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Technical Paper

Aluminum Extrusions for Automotive Crash Applications

One of the main applications for aluminum extrusions in the automotive sector is crash structures including crash rails, crash cans, bumpers and structural body components. The objective is usually to optimize the energy absorption capability for a given structure weight. The ability to extrude thin wall multi-void extrusions contributes to this goal. However, the alloy used also plays a significant role in terms of the ability to produce the required geometry, strength - which to a large extent controls the energy absorption capability and the “ductility” or fracture behavior which controls the strain that can be applied locally during crush deformation before cracking. This paper describes results of a test program to examine the crush behavior of a range of alloys typically supplied for automotive applications as a function of processing parameters including artificial ageing and quench rate.
Technical Paper

Optimization of Casting Parameters on an Improved AA6061 Aluminum Alloy for Semi-Solid Die Casting

A study was conducted to assess the performance and castability of a new AA6061 aluminum alloy variant specially designed for semi-solid pressure die casting. The AA6061 alloy has very desirable mechanical properties for the fabrication of automotive parts. However, it has limited castability due to its low silicon content. It is not well suited for shape casting processes which are, for their part, very interesting in terms of production costs for complex-shaped automotive components. In an effort to meet automotive industry requirements, new AA6061 alloy variants have been developed by Rio Tinto Alcan researchers over the past years, aiming to improve the castability of the alloy while maintaining its desirable mechanical properties, by increasing its die-filling capacity, decreasing its hot tearing tendency. The study described herein is an example of how the performance of a single variant was assessed in terms of castability. The full study was conducted on six separate variants.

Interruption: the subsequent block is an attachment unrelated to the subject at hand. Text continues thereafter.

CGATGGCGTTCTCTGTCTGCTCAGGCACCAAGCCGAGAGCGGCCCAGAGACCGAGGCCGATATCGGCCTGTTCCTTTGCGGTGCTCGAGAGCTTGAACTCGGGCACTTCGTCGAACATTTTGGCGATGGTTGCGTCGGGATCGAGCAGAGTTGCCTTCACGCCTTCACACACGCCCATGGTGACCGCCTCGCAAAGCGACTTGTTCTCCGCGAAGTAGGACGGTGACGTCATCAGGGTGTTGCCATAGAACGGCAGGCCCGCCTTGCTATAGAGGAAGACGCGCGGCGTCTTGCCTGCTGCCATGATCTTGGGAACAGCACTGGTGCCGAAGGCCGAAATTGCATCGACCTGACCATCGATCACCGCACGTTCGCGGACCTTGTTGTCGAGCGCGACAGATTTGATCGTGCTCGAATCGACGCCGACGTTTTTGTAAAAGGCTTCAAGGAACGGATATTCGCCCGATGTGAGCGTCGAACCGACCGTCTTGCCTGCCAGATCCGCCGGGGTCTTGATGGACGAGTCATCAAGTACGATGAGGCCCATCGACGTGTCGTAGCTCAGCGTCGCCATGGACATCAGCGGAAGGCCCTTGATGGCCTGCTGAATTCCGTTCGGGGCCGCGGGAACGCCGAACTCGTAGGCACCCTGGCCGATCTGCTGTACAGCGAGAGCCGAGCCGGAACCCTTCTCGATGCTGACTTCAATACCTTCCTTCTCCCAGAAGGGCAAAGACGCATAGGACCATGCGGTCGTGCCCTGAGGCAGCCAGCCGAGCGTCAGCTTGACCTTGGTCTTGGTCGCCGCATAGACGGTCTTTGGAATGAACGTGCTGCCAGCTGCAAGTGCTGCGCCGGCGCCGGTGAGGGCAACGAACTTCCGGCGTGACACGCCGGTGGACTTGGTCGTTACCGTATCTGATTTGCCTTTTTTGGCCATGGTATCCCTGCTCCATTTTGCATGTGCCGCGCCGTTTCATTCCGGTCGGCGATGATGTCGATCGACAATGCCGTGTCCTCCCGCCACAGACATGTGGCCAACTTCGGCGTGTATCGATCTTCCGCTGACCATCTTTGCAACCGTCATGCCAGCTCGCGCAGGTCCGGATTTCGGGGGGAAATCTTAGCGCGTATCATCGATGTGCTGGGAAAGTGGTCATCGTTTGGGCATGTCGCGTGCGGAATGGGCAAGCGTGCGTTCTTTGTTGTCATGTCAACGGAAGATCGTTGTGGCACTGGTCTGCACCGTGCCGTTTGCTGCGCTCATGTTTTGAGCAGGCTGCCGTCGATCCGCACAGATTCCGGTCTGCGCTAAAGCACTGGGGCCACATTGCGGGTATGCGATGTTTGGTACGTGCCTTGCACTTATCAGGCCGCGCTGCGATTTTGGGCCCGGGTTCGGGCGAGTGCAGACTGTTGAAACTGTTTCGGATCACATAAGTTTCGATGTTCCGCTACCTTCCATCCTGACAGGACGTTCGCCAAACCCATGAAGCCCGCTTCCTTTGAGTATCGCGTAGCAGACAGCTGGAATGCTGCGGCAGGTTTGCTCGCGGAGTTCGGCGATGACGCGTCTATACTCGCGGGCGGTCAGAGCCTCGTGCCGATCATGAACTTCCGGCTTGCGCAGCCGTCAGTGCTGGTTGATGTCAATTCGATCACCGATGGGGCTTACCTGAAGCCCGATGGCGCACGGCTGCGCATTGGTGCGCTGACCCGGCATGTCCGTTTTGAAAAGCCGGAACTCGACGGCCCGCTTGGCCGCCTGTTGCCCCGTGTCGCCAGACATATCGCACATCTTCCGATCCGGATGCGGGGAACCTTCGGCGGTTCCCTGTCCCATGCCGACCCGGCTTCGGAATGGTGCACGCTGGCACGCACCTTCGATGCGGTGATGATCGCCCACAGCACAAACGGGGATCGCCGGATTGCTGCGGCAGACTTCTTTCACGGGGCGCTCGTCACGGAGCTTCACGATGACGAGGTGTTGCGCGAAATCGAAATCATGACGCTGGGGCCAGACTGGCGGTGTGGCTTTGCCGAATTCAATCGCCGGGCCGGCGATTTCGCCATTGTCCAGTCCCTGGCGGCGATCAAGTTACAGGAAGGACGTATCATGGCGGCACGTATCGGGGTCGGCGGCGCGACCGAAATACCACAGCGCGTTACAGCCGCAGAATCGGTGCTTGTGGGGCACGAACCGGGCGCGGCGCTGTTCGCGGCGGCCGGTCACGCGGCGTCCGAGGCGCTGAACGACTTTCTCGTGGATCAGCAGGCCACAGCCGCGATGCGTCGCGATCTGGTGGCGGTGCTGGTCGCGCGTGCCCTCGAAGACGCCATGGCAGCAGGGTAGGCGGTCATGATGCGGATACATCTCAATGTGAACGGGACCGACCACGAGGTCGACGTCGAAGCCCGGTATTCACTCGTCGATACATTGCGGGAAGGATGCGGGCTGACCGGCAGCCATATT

Technical Paper

Controlling the Forming of Thermoplastics through Forming Power

Controlling the forming of large thermoplastic parts from a simulation requires very precise predictions of the pressure and volume profile evolution. Present pressure profile based simulations adequately predict the thickness distribution of a part, but the forming pressure and volume profile development lack the precision required for process control. However new simulations based on the amount of power required to form the material can accurately predict these pressure and volume profiles. In addition online monitoring of the forming power on existing machines can be easily implemented by installing a flow rate and pressure meter at the gas entrance, and if necessary, exits of the part. An important additional benefit is that a machine thus equipped can function as an online rheometer that can characterize the viscosity of the material at the operating point by tuning the simulation to the online measurements.
Technical Paper

Hot Forming of 7075 Aluminium Alloy Tubes to Produce Complex and Strong Components

Lightweight tubular products offering enhanced stiffness and strength have always been of major concern for transportation and recreational applications. Hence, industries have turned to complex-shaped tubes to increase product performance and reduce energy costs. High-performance aluminum alloys, like 7075 for instance, have good mechanical properties such as high strength, but low formability at ambient temperature. Fortunately, hot tensile tests on 7075 samples have yielded an increase in formability with temperature. Therefore, testing has recently been launched at the Aluminum Technology Center to develop a new product application. More precisely, a 1,000-ton hydraulic press was equipped with +600°C heating plates and fitted with a bicycle handlebar mold. The plates provide 10 separate heating zones that can be adjusted independently. A thermo-mechanical model was also developed using LS-DYNA to determine tube temperatures around the heating zones.
Technical Paper

Fundamental Ice Crystal Accretion Physics Studies